Hands-on with Call of Juarez: Gunslinger: The game that is 5% Clint Eastwood, 95% Rambo

Shoot first and ask questions later (while shooting)

Cowboy first-person shooter Call of Juarez has donned numerous guises since its 2006 inception. The original lurched to life on PC, and lumbered through low-res Wild West towns with clunky shotguns, before 2009's Call of Juarez: Bound in Blood saw developers Techland launch into a faster brand of buddy action.


After horrendous neo-western misstep Call of Juarez: The Cartel in 2011 we're back in the dusty old mid-1800's for what's Techland's fourth, and likely final, attack this generation. And they're going for the jugular.

For starters, Call of Juarez: Gunslinger is downloadable only, releasing on XBLA, PSN and Steam this summer, which Techland license to play quick and dirty.

Short, direct, and packing an almost comic sense of violence, it's Call of Duty in a stetson and spurs.


The demo opens as we awake in a pine forest. Harsh sunlight streams through rough trees like a laser show, and sheer grey cliffs funnel us down a linear hillside which prevents deviation on all sides. We've seen better. You get the sense this almost nebulaean level of bloom is covering for the overall visual murk - players are better blinded than underwhelmed - and, as we push on, we discover Gunslinger's newfound hyper-stylisation is less makeup than flaw-covering camouflage.

The camera wrestles control and pans across a gold and burgundy steam train perched precariously over the edge of a massive drop. Only a gravity-ignoring idiot would venture inside.

We venture inside, and it's here we get to grips with combat. As two duster-wearing thugs pop out from behind a conveniently-placed stack of wooden crates like targets at a gun range, we raise our pistol's iron sights and shoot them dead. Then two more pop out. Bang. Bang.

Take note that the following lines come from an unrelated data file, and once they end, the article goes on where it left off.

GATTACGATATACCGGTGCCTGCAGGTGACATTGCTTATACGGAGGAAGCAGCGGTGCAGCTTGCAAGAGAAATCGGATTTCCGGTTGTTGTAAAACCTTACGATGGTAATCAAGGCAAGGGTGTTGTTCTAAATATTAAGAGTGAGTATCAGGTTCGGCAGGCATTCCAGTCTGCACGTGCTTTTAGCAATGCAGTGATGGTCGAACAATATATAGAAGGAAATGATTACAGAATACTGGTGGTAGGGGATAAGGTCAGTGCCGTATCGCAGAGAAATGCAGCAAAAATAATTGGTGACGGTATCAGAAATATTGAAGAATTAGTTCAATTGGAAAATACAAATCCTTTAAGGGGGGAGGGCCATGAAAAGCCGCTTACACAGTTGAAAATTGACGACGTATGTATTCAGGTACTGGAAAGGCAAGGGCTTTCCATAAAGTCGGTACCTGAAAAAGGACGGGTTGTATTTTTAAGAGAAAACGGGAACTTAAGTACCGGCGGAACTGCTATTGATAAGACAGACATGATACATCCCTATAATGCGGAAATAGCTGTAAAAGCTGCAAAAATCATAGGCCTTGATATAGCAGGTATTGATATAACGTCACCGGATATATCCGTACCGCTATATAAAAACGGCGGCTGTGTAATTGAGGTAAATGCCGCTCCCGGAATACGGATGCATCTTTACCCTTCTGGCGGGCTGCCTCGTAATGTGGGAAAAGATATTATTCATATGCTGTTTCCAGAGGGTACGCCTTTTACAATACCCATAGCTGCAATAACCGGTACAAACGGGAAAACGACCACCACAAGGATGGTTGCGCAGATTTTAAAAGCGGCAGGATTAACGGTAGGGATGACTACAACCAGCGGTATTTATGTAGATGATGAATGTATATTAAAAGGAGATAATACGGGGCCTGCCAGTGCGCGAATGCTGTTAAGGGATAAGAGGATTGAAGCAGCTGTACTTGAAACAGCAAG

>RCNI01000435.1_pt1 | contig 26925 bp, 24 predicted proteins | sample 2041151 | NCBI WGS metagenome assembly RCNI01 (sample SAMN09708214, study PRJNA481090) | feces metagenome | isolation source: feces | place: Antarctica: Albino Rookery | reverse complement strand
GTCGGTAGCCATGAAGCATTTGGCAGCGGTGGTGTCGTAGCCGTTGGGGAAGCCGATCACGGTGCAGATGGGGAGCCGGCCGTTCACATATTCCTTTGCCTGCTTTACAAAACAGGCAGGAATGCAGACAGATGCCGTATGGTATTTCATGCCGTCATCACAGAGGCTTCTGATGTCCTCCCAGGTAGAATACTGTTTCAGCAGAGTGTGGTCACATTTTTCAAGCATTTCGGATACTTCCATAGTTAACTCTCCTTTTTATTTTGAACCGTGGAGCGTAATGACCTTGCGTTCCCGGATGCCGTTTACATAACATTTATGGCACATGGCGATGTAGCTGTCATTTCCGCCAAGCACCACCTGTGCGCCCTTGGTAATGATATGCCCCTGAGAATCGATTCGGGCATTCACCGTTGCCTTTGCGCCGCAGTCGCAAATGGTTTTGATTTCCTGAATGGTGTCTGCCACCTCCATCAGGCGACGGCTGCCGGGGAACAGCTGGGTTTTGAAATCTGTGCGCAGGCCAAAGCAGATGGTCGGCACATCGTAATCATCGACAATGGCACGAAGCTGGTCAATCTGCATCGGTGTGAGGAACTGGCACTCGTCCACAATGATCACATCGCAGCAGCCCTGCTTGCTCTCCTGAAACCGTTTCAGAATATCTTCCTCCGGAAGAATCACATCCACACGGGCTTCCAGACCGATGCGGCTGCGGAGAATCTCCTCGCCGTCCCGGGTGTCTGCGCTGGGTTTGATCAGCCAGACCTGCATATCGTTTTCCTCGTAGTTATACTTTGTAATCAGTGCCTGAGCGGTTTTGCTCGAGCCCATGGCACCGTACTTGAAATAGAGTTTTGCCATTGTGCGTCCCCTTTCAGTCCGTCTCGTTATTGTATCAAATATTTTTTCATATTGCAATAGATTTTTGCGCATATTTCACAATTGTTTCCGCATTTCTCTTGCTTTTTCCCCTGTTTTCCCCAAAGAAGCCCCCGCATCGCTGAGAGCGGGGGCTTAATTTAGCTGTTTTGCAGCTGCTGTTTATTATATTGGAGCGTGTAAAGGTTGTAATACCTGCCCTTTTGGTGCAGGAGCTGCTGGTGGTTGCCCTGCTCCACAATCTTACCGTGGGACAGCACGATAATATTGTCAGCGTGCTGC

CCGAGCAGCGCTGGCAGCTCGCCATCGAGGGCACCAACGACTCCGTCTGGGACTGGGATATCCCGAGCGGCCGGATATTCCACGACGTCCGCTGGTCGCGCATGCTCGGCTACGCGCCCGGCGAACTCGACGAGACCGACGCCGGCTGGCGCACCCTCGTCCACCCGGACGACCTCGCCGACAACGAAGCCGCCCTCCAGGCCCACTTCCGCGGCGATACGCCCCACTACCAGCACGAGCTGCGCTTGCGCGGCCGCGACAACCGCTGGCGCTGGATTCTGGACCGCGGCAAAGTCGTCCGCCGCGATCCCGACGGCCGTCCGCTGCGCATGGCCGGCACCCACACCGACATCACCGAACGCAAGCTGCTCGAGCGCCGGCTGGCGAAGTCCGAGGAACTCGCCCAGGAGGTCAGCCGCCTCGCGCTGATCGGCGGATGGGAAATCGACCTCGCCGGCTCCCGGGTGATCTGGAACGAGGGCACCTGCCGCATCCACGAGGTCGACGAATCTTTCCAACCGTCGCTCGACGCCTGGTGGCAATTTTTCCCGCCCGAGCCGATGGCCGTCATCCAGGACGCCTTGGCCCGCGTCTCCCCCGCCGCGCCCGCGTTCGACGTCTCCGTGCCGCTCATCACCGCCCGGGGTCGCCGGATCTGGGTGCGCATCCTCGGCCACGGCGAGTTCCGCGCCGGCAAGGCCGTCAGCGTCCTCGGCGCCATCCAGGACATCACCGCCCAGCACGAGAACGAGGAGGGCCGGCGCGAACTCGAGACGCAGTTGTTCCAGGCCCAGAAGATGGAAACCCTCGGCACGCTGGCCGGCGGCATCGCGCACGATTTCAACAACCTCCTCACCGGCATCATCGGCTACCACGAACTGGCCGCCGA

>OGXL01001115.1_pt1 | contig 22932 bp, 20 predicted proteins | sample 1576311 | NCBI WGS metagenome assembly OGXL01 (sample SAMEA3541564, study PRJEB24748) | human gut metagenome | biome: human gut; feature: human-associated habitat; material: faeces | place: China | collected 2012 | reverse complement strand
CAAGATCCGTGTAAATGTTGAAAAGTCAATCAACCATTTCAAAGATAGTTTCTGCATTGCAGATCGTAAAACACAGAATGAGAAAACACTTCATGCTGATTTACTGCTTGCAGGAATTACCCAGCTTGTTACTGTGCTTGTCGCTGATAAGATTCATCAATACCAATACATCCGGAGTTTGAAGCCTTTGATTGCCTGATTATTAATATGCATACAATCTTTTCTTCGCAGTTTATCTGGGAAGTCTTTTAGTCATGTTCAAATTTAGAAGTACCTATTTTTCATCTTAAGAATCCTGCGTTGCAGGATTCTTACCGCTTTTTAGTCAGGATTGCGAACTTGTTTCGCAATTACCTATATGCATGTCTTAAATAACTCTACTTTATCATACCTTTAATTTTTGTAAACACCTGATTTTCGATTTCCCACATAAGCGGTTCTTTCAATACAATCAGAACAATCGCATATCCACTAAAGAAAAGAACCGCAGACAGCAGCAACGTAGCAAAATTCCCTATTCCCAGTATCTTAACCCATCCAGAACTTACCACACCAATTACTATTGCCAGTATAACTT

And so it goes on. A few goons per carriage shoot from behind boxes, knackered seats, and protruding panels, and you return the favour. That's not to say it's dull - at least in the early stages. Each kill doles out praise and score bonuses, while the pace, feedback, and even button layout recalls Call of Duty mixed with those frothy light gun games that gulp down quids in knackered arcades.


It's like COD mixed with the kind of frothy light gun games you get in arcades

Bang, duck, reload; bang, duck, reload. As to if to hammer home the point that this is definitely not a History Channel Wild West special, you've even got a dedicated dynamite throw, with sticks of red explosives functioning exactly as military-issued frag grenades will 150 years later.

Still, we keep pushing on through the train. Between carriages, and indeed within them, a thought comes to mind: there have been many great games set under, over and inside trains. Uncharted 2: Among Thieves. Splinter Cell: Pandora Tomorrow. Mirror's Edge.

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